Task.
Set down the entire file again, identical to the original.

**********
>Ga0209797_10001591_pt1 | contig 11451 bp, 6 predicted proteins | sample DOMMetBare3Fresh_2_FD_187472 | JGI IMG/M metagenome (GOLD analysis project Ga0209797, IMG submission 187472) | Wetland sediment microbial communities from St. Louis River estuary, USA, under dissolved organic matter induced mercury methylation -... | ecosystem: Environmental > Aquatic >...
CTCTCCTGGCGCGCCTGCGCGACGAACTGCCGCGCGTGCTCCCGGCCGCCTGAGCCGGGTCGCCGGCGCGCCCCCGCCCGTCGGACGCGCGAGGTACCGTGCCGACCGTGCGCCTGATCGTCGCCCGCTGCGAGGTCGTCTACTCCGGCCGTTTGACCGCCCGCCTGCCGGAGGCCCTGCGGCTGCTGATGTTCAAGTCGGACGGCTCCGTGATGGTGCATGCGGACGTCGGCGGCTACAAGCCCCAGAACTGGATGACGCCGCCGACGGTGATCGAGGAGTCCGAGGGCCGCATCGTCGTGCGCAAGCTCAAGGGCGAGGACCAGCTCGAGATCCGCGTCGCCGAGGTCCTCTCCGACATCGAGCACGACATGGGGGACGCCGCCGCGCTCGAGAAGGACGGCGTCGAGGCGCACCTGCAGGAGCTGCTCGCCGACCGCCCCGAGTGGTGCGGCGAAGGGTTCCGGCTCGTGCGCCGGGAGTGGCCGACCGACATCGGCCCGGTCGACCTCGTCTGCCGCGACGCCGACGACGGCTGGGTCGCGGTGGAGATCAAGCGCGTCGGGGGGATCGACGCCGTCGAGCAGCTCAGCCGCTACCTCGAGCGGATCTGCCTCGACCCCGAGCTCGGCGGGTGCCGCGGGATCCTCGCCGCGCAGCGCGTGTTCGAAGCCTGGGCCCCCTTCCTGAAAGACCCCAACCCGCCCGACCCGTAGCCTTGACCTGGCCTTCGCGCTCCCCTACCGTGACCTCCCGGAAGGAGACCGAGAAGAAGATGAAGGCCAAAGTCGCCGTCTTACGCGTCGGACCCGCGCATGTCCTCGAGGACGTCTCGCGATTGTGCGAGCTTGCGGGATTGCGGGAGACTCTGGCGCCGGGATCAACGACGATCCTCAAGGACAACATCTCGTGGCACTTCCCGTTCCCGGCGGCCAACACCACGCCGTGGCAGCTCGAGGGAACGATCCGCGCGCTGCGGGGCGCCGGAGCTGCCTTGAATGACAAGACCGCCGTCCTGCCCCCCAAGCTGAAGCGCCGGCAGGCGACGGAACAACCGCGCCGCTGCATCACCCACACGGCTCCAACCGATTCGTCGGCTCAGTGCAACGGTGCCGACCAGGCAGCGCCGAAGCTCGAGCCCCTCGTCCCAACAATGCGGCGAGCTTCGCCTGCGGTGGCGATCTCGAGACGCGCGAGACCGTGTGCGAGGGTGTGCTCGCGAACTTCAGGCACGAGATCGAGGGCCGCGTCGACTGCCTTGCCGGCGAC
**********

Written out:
>Ga0209797_10001591_pt1 | contig 11451 bp, 6 predicted proteins | sample DOMMetBare3Fresh_2_FD_187472 | JGI IMG/M metagenome (GOLD analysis project Ga0209797, IMG submission 187472) | Wetland sediment microbial communities from St. Louis River estuary, USA, under dissolved organic matter induced mercury methylation -... | ecosystem: Environmental > Aquatic >...
CTCTCCTGGCGCGCCTGCGCGACGAACTGCCGCGCGTGCTCCCGGCCGCCTGAGCCGGGTCGCCGGCGCGCCCCCGCCCGTCGGACGCGCGAGGTACCGTGCCGACCGTGCGCCTGATCGTCGCCCGCTGCGAGGTCGTCTACTCCGGCCGTTTGACCGCCCGCCTGCCGGAGGCCCTGCGGCTGCTGATGTTCAAGTCGGACGGCTCCGTGATGGTGCATGCGGACGTCGGCGGCTACAAGCCCCAGAACTGGATGACGCCGCCGACGGTGATCGAGGAGTCCGAGGGCCGCATCGTCGTGCGCAAGCTCAAGGGCGAGGACCAGCTCGAGATCCGCGTCGCCGAGGTCCTCTCCGACATCGAGCACGACATGGGGGACGCCGCCGCGCTCGAGAAGGACGGCGTCGAGGCGCACCTGCAGGAGCTGCTCGCCGACCGCCCCGAGTGGTGCGGCGAAGGGTTCCGGCTCGTGCGCCGGGAGTGGCCGACCGACATCGGCCCGGTCGACCTCGTCTGCCGCGACGCCGACGACGGCTGGGTCGCGGTGGAGATCAAGCGCGTCGGGGGGATCGACGCCGTCGAGCAGCTCAGCCGCTACCTCGAGCGGATCTGCCTCGACCCCGAGCTCGGCGGGTGCCGCGGGATCCTCGCCGCGCAGCGCGTGTTCGAAGCCTGGGCCCCCTTCCTGAAAGACCCCAACCCGCCCGACCCGTAGCCTTGACCTGGCCTTCGCGCTCCCCTACCGTGACCTCCCGGAAGGAGACCGAGAAGAAGATGAAGGCCAAAGTCGCCGTCTTACGCGTCGGACCCGCGCATGTCCTCGAGGACGTCTCGCGATTGTGCGAGCTTGCGGGATTGCGGGAGACTCTGGCGCCGGGATCAACGACGATCCTCAAGGACAACATCTCGTGGCACTTCCCGTTCCCGGCGGCCAACACCACGCCGTGGCAGCTCGAGGGAACGATCCGCGCGCTGCGGGGCGCCGGAGCTGCCTTGAATGACAAGACCGCCGTCCTGCCCCCCAAGCTGAAGCGCCGGCAGGCGACGGAACAACCGCGCCGCTGCATCACCCACACGGCTCCAACCGATTCGTCGGCTCAGTGCAACGGTGCCGACCAGGCAGCGCCGAAGCTCGAGCCCCTCGTCCCAACAATGCGGCGAGCTTCGCCTGCGGTGGCGATCTCGAGACGCGCGAGACCGTGTGCGAGGGTGTGCTCGCGAACTTCAGGCACGAGATCGAGGGCCGCGTCGACTGCCTTGCCGGCGAC